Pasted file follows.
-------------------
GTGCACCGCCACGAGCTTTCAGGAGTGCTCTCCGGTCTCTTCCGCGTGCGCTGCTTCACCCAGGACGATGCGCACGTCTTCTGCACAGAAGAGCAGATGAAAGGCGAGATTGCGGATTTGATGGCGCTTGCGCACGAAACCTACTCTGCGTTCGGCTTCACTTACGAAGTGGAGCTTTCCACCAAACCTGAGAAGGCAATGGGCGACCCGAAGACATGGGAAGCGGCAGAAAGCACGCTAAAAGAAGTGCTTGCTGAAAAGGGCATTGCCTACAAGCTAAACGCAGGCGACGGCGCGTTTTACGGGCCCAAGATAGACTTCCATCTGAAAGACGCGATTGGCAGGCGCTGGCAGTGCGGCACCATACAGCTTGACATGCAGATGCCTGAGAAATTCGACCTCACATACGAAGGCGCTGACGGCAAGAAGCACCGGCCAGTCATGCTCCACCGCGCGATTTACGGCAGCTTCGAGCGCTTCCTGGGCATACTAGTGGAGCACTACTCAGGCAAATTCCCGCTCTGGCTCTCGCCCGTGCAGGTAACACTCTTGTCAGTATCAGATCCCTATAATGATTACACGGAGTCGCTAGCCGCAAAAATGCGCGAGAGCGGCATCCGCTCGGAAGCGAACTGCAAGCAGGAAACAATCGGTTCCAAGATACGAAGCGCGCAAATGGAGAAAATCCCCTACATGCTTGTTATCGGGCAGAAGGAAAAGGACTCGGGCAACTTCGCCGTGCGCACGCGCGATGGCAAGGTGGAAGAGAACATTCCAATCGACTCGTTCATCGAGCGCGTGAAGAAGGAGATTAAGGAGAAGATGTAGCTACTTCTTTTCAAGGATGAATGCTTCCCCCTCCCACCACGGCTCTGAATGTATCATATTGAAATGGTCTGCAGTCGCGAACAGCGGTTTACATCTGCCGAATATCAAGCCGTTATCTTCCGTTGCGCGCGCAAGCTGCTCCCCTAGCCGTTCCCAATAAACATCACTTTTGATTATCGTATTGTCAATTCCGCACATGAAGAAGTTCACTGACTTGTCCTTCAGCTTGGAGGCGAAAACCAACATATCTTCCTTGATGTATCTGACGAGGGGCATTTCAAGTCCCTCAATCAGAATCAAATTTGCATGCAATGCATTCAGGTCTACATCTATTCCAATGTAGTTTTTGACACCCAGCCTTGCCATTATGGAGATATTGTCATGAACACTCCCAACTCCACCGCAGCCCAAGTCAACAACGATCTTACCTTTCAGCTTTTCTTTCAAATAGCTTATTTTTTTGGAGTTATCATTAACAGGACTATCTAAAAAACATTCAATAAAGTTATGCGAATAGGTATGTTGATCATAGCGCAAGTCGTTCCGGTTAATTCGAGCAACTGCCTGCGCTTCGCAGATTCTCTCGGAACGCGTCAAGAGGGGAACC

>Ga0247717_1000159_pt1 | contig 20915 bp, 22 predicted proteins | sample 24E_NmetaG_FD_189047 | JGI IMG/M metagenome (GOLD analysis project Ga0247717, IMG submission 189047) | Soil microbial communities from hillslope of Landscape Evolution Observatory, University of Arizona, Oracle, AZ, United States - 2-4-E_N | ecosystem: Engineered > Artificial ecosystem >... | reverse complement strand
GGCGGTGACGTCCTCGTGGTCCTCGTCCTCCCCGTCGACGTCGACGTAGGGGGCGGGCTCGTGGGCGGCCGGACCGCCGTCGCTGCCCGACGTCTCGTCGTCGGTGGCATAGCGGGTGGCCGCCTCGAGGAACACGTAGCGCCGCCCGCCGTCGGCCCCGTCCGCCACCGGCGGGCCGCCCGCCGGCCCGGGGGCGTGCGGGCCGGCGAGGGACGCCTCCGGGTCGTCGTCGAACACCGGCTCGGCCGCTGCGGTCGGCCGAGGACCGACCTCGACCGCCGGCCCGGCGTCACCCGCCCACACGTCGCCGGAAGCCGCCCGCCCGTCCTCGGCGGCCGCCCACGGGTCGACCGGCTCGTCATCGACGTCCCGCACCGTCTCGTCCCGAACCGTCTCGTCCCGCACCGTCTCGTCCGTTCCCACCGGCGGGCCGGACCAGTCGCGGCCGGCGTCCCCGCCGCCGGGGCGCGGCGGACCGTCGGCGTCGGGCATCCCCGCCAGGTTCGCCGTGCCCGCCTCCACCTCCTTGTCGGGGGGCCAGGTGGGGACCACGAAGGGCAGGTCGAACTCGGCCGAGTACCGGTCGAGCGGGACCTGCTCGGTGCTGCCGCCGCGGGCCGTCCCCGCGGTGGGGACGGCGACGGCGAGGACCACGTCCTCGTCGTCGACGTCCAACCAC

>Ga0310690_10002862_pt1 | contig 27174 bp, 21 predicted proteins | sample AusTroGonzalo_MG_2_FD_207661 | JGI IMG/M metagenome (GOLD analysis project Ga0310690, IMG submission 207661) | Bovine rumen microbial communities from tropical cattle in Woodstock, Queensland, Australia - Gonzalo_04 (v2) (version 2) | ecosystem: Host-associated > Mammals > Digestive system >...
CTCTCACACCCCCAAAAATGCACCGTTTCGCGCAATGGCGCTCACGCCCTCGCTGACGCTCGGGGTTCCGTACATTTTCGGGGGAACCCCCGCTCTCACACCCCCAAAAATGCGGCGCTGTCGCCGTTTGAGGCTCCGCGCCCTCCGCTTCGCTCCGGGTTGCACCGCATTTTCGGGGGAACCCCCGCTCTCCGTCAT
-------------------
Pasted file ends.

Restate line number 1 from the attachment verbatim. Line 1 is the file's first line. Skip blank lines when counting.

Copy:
GTGCACCGCCACGAGCTTTCAGGAGTGCTCTCCGGTCTCTTCCGCGTGCGCTGCTTCACCCAGGACGATGCGCACGTCTTCTGCACAGAAGAGCAGATGAAAGGCGAGATTGCGGATTTGATGGCGCTTGCGCACGAAACCTACTCTGCGTTCGGCTTCACTTACGAAGTGGAGCTTTCCACCAAACCTGAGAAGGCAATGGGCGACCCGAAGACATGGGAAGCGGCAGAAAGCACGCTAAAAGAAGTGCTTGCTGAAAAGGGCATTGCCTACAAGCTAAACGCAGGCGACGGCGCGTTTTACGGGCCCAAGATAGACTTCCATCTGAAAGACGCGATTGGCAGGCGCTGGCAGTGCGGCACCATACAGCTTGACATGCAGATGCCTGAGAAATTCGACCTCACATACGAAGGCGCTGACGGCAAGAAGCACCGGCCAGTCATGCTCCACCGCGCGATTTACGGCAGCTTCGAGCGCTTCCTGGGCATACTAGTGGAGCACTACTCAGGCAAATTCCCGCTCTGGCTCTCGCCCGTGCAGGTAACACTCTTGTCAGTATCAGATCCCTATAATGATTACACGGAGTCGCTAGCCGCAAAAATGCGCGAGAGCGGCATCCGCTCGGAAGCGAACTGCAAGCAGGAAACAATCGGTTCCAAGATACGAAGCGCGCAAATGGAGAAAATCCCCTACATGCTTGTTATCGGGCAGAAGGAAAAGGACTCGGGCAACTTCGCCGTGCGCACGCGCGATGGCAAGGTGGAAGAGAACATTCCAATCGACTCGTTCATCGAGCGCGTGAAGAAGGAGATTAAGGAGAAGATGTAGCTACTTCTTTTCAAGGATGAATGCTTCCCCCTCCCACCACGGCTCTGAATGTATCATATTGAAATGGTCTGCAGTCGCGAACAGCGGTTTACATCTGCCGAATATCAAGCCGTTATCTTCCGTTGCGCGCGCAAGCTGCTCCCCTAGCCGTTCCCAATAAACATCACTTTTGATTATCGTATTGTCAATTCCGCACATGAAGAAGTTCACTGACTTGTCCTTCAGCTTGGAGGCGAAAACCAACATATCTTCCTTGATGTATCTGACGAGGGGCATTTCAAGTCCCTCAATCAGAATCAAATTTGCATGCAATGCATTCAGGTCTACATCTATTCCAATGTAGTTTTTGACACCCAGCCTTGCCATTATGGAGATATTGTCATGAACACTCCCAACTCCACCGCAGCCCAAGTCAACAACGATCTTACCTTTCAGCTTTTCTTTCAAATAGCTTATTTTTTTGGAGTTATCATTAACAGGACTATCTAAAAAACATTCAATAAAGTTATGCGAATAGGTATGTTGATCATAGCGCAAGTCGTTCCGGTTAATTCGAGCAACTGCCTGCGCTTCGCAGATTCTCTCGGAACGCGTCAAGAGGGGAACC